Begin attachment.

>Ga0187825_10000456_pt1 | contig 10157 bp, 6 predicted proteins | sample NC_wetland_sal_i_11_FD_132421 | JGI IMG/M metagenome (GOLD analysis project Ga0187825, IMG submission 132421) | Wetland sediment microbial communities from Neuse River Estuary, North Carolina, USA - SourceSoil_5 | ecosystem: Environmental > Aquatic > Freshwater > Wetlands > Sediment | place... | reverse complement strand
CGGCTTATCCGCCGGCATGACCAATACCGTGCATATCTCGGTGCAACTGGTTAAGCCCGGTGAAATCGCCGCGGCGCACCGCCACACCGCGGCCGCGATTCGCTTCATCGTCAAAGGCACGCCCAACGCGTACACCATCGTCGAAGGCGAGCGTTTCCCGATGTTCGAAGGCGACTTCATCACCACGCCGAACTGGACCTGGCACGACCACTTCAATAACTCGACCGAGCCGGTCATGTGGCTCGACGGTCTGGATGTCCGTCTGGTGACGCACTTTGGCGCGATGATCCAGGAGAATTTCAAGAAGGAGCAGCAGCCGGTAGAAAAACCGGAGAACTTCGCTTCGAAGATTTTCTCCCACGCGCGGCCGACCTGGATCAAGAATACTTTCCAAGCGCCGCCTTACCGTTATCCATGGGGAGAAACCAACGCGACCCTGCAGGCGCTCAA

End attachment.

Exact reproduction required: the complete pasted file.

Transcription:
>Ga0187825_10000456_pt1 | contig 10157 bp, 6 predicted proteins | sample NC_wetland_sal_i_11_FD_132421 | JGI IMG/M metagenome (GOLD analysis project Ga0187825, IMG submission 132421) | Wetland sediment microbial communities from Neuse River Estuary, North Carolina, USA - SourceSoil_5 | ecosystem: Environmental > Aquatic > Freshwater > Wetlands > Sediment | place... | reverse complement strand
CGGCTTATCCGCCGGCATGACCAATACCGTGCATATCTCGGTGCAACTGGTTAAGCCCGGTGAAATCGCCGCGGCGCACCGCCACACCGCGGCCGCGATTCGCTTCATCGTCAAAGGCACGCCCAACGCGTACACCATCGTCGAAGGCGAGCGTTTCCCGATGTTCGAAGGCGACTTCATCACCACGCCGAACTGGACCTGGCACGACCACTTCAATAACTCGACCGAGCCGGTCATGTGGCTCGACGGTCTGGATGTCCGTCTGGTGACGCACTTTGGCGCGATGATCCAGGAGAATTTCAAGAAGGAGCAGCAGCCGGTAGAAAAACCGGAGAACTTCGCTTCGAAGATTTTCTCCCACGCGCGGCCGACCTGGATCAAGAATACTTTCCAAGCGCCGCCTTACCGTTATCCATGGGGAGAAACCAACGCGACCCTGCAGGCGCTCAA